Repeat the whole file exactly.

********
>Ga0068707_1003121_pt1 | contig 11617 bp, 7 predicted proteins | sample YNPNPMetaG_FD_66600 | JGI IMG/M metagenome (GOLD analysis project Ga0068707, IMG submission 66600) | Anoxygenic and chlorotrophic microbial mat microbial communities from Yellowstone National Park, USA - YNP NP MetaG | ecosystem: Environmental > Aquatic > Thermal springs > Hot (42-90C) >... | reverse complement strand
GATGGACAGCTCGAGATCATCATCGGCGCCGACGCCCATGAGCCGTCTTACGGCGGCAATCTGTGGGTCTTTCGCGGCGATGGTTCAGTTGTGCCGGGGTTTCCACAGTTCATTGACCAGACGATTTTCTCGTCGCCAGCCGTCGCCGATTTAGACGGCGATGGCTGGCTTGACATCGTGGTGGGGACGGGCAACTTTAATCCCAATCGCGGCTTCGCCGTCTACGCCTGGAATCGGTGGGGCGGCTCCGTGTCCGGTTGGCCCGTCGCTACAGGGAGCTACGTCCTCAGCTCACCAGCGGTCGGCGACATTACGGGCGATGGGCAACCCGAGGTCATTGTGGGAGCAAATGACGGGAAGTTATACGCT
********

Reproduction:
>Ga0068707_1003121_pt1 | contig 11617 bp, 7 predicted proteins | sample YNPNPMetaG_FD_66600 | JGI IMG/M metagenome (GOLD analysis project Ga0068707, IMG submission 66600) | Anoxygenic and chlorotrophic microbial mat microbial communities from Yellowstone National Park, USA - YNP NP MetaG | ecosystem: Environmental > Aquatic > Thermal springs > Hot (42-90C) >... | reverse complement strand
GATGGACAGCTCGAGATCATCATCGGCGCCGACGCCCATGAGCCGTCTTACGGCGGCAATCTGTGGGTCTTTCGCGGCGATGGTTCAGTTGTGCCGGGGTTTCCACAGTTCATTGACCAGACGATTTTCTCGTCGCCAGCCGTCGCCGATTTAGACGGCGATGGCTGGCTTGACATCGTGGTGGGGACGGGCAACTTTAATCCCAATCGCGGCTTCGCCGTCTACGCCTGGAATCGGTGGGGCGGCTCCGTGTCCGGTTGGCCCGTCGCTACAGGGAGCTACGTCCTCAGCTCACCAGCGGTCGGCGACATTACGGGCGATGGGCAACCCGAGGTCATTGTGGGAGCAAATGACGGGAAGTTATACGCT